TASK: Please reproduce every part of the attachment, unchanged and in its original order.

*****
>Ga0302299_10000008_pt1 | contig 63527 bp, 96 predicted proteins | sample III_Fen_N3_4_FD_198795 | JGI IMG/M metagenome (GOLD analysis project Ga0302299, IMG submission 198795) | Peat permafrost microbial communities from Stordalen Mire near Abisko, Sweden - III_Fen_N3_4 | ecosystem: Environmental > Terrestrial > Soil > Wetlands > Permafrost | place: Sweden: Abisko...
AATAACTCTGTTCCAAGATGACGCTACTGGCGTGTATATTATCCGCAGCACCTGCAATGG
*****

>Ga0302299_10000008_pt1 | contig 63527 bp, 96 predicted proteins | sample III_Fen_N3_4_FD_198795 | JGI IMG/M metagenome (GOLD analysis project Ga0302299, IMG submission 198795) | Peat permafrost microbial communities from Stordalen Mire near Abisko, Sweden - III_Fen_N3_4 | ecosystem: Environmental > Terrestrial > Soil > Wetlands > Permafrost | place: Sweden: Abisko...
AATAACTCTGTTCCAAGATGACGCTACTGGCGTGTATATTATCCGCAGCACCTGCAATGG